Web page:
My research over the past 35 years has encompassed the application of the physical sciences, particularly chemistry, within archaeology, and has included a wide range of topics. It might be summarized under three main headings – the study of archaeological materials, the investigation of biogeochemical processes, and numerical applications in archaeology and palaeoclimatic reconstruction. Each of these has been supported by external research grants, postgraduate studentships, and publications.
I have had almost continuous external funding (mostly UK Research Council) since March 1986. The focus of my research has shifted over the period from a relatively straightforward analysis of archaeological materials to more complex questions of process, integration of various sources of information, and the development of numerical methodologies. There is a continuing need to further develop the theoretical underpinning of materials study in archaeology, including methods for the better integration of scientific provenance studies with existing archaeological understanding.
I am a Member of the Royal Society of Chemistry, a Fellow of the Society of Antiquaries and a Member of the Oriental Ceramic Society.
Throughout history, humans have been afflicted by parasitic worms, and eggs are readily detected in archaeological deposits. This study integrated parasitological and ancient DNA methods with a large sample set dating between Neolithic and Early Modern periods to explore the utility of molecular archaeoparasitology as a new approach to study the past. Molecular analyses provided unequivocal species-level parasite identification and revealed location-specific epidemiological signatures. Faecal-oral transmitted nematodes (Ascaris lumbricoides and Trichuris trichiura) were ubiquitous across time and space. By contrast, high numbers of food-associated cestodes (Diphyllobothrium latum and Taenia saginata) were restricted to medieval Lübeck. The presence of these cestodes and changes in their prevalence at approximately 1300 CE indicate substantial alterations in diet or parasite availability. Trichuris trichiura ITS-1 sequences grouped into two clades; one ubiquitous and one restricted to medieval Lübeck and Bristol. The high sequence diversity of T.tITS-1 detected in Lübeck is consistent with its importance as a Hanseatic trading centre. Collectively, these results introduce molecular archaeoparasitology as an artefact-independent source of historical evidence.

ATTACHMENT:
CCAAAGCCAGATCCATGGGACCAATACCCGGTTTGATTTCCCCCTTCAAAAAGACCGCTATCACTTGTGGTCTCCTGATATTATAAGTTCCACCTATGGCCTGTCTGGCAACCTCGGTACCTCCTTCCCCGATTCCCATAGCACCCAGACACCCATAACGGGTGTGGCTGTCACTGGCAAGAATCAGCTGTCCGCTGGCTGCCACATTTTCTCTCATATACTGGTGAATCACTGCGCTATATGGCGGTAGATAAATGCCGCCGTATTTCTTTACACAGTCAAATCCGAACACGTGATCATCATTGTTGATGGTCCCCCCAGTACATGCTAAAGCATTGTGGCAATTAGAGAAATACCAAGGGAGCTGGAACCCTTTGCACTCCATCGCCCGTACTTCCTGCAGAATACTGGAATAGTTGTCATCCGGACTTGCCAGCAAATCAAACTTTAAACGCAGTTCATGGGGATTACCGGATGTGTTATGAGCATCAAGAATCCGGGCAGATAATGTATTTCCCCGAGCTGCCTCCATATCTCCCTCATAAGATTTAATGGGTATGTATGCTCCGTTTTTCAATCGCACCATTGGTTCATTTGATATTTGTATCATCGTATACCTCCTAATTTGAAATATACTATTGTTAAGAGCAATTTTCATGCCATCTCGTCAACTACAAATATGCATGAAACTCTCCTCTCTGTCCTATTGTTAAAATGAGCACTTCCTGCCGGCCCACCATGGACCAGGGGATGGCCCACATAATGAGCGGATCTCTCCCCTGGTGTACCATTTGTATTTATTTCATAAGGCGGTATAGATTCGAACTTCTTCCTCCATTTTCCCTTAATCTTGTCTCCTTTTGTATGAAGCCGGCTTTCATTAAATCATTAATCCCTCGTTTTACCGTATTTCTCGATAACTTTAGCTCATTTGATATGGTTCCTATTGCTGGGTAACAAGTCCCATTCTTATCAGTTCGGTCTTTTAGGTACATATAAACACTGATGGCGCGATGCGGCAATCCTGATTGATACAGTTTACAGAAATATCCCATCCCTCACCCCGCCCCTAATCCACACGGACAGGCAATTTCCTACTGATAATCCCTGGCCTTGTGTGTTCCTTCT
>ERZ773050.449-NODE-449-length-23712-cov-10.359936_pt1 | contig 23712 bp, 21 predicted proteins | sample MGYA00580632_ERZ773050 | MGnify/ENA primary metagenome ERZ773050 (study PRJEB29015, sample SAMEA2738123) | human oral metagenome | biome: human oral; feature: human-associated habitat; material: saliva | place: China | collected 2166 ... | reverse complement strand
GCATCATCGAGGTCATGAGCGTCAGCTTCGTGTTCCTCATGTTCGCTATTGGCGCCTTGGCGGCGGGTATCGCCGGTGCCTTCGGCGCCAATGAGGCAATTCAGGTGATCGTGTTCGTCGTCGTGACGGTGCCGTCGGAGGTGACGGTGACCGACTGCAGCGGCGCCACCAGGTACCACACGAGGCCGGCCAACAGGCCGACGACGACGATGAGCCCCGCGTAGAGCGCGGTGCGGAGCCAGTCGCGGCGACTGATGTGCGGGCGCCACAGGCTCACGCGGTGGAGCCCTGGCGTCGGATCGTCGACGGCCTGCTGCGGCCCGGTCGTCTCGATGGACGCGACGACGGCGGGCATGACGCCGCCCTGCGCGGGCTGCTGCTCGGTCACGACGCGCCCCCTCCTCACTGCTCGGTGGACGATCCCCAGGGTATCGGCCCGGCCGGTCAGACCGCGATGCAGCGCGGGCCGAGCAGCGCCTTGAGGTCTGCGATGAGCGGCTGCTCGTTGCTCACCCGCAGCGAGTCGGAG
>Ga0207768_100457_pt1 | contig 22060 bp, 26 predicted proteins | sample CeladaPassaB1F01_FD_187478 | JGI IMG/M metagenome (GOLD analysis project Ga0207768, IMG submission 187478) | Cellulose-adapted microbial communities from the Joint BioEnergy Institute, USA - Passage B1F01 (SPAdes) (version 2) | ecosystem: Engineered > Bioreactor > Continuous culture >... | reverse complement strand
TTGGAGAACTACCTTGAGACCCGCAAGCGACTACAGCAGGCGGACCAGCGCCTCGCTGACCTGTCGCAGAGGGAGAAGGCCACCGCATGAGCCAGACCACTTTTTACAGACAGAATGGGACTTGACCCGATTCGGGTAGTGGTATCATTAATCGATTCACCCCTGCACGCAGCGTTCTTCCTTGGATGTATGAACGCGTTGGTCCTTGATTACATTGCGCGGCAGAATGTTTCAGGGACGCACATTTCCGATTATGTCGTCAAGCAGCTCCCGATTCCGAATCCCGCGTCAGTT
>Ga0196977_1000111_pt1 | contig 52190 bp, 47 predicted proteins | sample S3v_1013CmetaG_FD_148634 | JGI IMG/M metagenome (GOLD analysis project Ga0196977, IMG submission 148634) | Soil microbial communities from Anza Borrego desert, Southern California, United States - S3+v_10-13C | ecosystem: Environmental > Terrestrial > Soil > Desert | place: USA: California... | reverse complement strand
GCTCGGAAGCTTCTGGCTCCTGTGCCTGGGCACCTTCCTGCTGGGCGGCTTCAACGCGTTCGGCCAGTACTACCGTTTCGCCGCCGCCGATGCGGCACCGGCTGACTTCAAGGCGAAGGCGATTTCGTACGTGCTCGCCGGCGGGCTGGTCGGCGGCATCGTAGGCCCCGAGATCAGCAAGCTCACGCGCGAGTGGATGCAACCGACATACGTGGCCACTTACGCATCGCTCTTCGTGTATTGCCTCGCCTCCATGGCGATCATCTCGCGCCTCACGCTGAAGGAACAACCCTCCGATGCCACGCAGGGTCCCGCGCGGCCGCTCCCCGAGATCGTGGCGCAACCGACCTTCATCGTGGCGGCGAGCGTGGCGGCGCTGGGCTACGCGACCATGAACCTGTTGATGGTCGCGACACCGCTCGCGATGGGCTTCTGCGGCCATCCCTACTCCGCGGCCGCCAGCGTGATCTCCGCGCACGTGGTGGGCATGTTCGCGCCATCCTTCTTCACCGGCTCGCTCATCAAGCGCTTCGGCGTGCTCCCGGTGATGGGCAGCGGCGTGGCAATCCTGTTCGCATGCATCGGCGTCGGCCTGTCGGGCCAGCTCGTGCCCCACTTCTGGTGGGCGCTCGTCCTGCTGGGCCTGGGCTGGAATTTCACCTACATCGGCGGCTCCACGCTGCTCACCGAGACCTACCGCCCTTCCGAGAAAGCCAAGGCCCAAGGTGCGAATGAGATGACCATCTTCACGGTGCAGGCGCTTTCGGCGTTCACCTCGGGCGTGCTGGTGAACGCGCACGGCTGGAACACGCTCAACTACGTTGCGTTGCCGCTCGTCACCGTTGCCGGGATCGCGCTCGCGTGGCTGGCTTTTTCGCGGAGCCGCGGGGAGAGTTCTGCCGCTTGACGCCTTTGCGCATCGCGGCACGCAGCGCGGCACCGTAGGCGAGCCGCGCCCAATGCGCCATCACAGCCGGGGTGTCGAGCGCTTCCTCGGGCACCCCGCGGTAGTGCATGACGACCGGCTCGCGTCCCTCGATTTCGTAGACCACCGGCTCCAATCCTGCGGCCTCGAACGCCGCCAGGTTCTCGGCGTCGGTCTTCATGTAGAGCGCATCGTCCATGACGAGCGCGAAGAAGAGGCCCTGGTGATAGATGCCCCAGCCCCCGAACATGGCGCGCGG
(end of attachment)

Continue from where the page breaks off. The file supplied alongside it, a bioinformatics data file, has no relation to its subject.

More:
Feces, Animals, Humans, Helminths, Trichuris, Trichuriasis, Parasite Egg Count, Parasitology, Cities, Archaeology, Cultural Evolution, History, Ancient, History, Medieval, History, 15th Century, History, 16th Century, History, 17th Century, Germany, Genetic Variation, DNA, Ancient
Beyond ritual bronzes: identifying multiple sources of highly radiogenic lead across Chinese history.
Liu, R, Rawson, J, Pollard, AM
One of the greatest enigmas in the study of Bronze Age China is the source of highly radiogenic lead discovered in the copper-based objects of the Shang period (ca. 1500-1046 BC). Although being relatively rare in nature, such lead contributed over half of the lead consumed across a vast area from the Yellow River to the Yangtze. Identifying its source and supply network would significantly contribute to our understanding of how China achieved the largest metal production across Eurasia. The past thirty years of research have seen various proposals for the origin of this lead, including south-western China, the middle Yangtze River valley, the Qinling and Zhongtiao mountains, and even Africa. This paper attempts to illustrate the tempero-spatial pattern of this highly radiogenic lead using the largest possible databank. Furthermore, by going beyond the bronze data and investigating lead isotopes in non-metal objects, we confirm that multiple sources of highly radiogenic lead must have been used across Chinese history. In turn, this implies the feasibility of a multi-source model for the lead in the Shang bronzes.